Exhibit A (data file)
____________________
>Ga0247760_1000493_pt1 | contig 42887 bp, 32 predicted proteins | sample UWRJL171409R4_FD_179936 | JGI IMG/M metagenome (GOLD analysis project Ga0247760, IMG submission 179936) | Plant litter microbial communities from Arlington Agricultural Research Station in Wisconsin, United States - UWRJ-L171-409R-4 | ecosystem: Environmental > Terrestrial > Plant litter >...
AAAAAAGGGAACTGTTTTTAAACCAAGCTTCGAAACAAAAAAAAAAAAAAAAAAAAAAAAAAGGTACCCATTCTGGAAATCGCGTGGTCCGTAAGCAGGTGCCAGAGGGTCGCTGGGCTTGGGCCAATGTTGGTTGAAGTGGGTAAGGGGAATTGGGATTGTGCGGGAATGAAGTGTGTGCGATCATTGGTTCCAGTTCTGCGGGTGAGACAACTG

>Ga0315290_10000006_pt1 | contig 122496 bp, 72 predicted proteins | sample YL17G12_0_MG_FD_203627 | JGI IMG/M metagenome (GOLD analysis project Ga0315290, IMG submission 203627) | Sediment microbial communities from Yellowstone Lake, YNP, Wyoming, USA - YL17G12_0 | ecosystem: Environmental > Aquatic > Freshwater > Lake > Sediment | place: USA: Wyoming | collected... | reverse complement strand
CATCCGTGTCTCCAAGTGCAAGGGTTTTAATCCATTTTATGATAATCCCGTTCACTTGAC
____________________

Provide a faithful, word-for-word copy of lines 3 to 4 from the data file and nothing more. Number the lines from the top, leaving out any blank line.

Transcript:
>Ga0315290_10000006_pt1 | contig 122496 bp, 72 predicted proteins | sample YL17G12_0_MG_FD_203627 | JGI IMG/M metagenome (GOLD analysis project Ga0315290, IMG submission 203627) | Sediment microbial communities from Yellowstone Lake, YNP, Wyoming, USA - YL17G12_0 | ecosystem: Environmental > Aquatic > Freshwater > Lake > Sediment | place: USA: Wyoming | collected... | reverse complement strand
CATCCGTGTCTCCAAGTGCAAGGGTTTTAATCCATTTTATGATAATCCCGTTCACTTGAC